Bonds, Currencies, Emerging Markets, Stocks

Brazil Is Poised For Its Worst Recession Since 1901, Economists Say

Brazil - Rousseff

Brazil is in the midst of a “perfect storm” with severe factors both on the domestic front amid a political crisis, high inflation, fiscal issues, sovereign downgrades, and fleeing investment; but also from severe factors from abroad as oil and commodity prices continue to plunge, growth in China slows, and as the U.S. Federal Reserve hiked interest rates for the first time in nearly a decade and who have threatened hiking rates an additional 3 to 5 times in 2016.

That said, both economists and investors are seeing a lot of gloom on the horizon for the largest Latin American nation.

As we ring in the new year and welcome the prospects and hopes for 2016, things in Brazil do not appear to be shaping up very well, at all, and not that 2015 was a good year for the nation either.

This year, Brazil’s economy is on pace to see its deepest recession since at least 1901 as economic activity and confidence sink, according to a weekly Central Bank poll, Bloomberg reports.

According to the survey, Brazil’s economy will fall 2.95 percent in 2016, according to the Central Bank poll of around 100 economists, versus a previous estimate for a 2.81 percent fall.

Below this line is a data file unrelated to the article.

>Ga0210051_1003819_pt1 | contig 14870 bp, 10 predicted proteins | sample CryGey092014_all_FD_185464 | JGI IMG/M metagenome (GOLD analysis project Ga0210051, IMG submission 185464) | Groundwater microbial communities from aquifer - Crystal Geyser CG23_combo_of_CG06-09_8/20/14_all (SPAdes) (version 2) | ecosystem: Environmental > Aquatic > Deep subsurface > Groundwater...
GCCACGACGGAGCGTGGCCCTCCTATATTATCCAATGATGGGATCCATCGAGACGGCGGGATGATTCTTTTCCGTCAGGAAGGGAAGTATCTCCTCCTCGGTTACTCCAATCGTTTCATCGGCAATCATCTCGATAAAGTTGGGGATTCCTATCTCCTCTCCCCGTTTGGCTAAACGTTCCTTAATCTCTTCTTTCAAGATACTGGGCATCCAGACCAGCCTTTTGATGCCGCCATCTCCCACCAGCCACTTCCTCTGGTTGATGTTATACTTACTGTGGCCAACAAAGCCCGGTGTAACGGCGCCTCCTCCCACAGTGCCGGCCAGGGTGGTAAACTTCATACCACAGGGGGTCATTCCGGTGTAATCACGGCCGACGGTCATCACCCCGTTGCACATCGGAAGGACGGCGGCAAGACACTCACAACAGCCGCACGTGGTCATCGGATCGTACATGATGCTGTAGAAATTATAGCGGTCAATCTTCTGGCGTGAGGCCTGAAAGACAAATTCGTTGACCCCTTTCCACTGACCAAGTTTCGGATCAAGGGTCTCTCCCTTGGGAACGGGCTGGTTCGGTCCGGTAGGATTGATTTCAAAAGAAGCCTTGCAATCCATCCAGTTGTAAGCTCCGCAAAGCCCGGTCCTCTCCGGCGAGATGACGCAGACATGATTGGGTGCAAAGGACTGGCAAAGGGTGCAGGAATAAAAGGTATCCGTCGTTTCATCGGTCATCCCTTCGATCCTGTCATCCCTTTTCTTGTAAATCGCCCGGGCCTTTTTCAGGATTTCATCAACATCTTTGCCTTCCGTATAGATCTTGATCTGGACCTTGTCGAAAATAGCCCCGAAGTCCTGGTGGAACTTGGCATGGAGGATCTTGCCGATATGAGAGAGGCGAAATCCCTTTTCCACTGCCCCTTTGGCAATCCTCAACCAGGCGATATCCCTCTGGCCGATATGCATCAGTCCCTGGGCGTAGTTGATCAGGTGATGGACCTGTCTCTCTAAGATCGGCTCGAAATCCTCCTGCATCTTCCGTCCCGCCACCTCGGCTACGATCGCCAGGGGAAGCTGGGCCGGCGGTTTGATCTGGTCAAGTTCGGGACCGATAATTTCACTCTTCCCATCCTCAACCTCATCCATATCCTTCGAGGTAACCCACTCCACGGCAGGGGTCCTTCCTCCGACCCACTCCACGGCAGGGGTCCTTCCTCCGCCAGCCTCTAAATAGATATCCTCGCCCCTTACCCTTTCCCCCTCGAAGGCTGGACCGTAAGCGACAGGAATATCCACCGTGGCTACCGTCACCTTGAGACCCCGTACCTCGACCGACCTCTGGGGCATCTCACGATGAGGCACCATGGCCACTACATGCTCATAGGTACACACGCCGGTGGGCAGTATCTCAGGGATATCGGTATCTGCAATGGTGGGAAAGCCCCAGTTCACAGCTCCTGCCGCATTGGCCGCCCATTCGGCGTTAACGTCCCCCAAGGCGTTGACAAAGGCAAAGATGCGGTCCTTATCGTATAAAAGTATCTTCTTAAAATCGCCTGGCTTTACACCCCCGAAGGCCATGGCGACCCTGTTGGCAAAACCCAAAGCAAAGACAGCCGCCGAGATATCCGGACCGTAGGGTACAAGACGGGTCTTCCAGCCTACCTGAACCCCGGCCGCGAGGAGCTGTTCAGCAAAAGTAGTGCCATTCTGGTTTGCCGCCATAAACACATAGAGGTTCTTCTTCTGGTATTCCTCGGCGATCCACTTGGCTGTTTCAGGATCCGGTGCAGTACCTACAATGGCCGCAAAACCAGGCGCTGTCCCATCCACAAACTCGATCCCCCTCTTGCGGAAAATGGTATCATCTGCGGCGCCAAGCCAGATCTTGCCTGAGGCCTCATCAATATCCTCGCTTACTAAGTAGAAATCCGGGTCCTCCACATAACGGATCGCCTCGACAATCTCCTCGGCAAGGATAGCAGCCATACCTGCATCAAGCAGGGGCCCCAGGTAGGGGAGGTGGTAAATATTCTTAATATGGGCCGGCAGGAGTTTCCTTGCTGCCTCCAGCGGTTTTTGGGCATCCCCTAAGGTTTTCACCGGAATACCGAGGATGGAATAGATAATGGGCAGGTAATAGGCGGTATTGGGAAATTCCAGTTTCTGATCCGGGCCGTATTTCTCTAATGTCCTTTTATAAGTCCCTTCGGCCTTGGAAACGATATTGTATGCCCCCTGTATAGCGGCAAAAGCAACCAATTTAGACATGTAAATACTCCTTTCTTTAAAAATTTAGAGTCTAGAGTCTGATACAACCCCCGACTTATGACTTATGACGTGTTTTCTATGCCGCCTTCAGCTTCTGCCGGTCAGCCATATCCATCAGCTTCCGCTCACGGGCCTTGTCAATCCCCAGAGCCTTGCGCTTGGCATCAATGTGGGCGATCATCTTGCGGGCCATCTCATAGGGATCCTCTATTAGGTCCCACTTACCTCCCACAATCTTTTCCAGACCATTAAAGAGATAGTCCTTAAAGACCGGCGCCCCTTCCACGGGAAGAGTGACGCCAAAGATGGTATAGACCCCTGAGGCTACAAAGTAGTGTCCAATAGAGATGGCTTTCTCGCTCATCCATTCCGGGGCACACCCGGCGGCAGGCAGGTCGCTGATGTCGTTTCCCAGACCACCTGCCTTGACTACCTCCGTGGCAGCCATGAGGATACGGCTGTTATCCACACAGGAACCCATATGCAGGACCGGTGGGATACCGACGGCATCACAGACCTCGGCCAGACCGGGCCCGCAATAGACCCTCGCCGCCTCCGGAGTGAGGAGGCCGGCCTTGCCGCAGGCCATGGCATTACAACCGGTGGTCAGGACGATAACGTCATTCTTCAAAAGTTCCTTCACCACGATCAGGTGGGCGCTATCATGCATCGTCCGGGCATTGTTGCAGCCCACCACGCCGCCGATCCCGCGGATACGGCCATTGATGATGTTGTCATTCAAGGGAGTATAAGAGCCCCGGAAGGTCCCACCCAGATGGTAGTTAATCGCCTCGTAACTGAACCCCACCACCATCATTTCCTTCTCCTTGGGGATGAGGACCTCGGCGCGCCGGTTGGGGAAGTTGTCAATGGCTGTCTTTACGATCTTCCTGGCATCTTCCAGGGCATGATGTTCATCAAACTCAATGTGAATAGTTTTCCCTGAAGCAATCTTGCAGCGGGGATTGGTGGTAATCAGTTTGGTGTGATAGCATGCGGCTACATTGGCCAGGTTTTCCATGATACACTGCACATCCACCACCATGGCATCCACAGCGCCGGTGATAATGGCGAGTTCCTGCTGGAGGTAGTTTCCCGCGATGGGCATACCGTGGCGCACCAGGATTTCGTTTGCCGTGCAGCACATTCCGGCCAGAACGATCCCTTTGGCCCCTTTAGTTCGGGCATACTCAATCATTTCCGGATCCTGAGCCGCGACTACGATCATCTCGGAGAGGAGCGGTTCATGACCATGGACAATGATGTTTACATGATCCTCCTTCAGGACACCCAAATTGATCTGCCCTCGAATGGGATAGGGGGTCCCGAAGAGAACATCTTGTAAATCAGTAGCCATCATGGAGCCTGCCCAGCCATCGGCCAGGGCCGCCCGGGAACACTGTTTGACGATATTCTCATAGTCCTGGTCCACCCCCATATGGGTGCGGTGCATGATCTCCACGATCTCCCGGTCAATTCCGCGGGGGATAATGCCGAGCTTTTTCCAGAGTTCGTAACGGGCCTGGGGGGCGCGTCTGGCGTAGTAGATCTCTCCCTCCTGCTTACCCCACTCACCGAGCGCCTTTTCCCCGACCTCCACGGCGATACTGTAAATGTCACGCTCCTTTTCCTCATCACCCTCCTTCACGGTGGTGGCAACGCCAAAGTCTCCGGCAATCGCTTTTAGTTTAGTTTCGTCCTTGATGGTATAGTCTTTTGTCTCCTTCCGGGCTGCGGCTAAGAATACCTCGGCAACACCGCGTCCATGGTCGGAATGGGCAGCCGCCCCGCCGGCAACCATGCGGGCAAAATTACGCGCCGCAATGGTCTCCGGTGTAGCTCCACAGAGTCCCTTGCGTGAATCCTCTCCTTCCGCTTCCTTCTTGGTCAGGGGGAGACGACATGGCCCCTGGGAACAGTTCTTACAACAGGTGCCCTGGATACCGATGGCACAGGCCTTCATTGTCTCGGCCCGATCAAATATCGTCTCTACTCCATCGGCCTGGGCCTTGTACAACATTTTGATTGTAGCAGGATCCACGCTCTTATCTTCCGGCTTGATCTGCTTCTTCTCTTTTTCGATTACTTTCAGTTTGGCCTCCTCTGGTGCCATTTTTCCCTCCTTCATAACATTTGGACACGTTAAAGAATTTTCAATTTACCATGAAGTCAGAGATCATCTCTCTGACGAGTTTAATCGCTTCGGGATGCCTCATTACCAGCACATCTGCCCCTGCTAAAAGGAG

Analysts have now lowered their 2016 growth forecast for a 13 straight week and are estimating that Brazil’s economy fell 3.71 percent in 2015.

Brazil is facing its fastest inflation in 12 years, and policy makers are struggling to control this without a further impact to its already weak economy.

Impeachment proceedings and a broadening corruption scandal in the nation are also hindering the approval of economic policies which could attempt to help jump-start economic growth.

In December, consumer confidence reached a record low, as measured by the Getulio Vargas Foundation.

The last time that Brazil had back-to-back years of recession was in 1930 and 1931, and the nation has never had a recession as deep as that forecasted for 2015 and 2016 combined, according to data from national economic research institute IPEA that dates back to 1901, Bloomberg reports.


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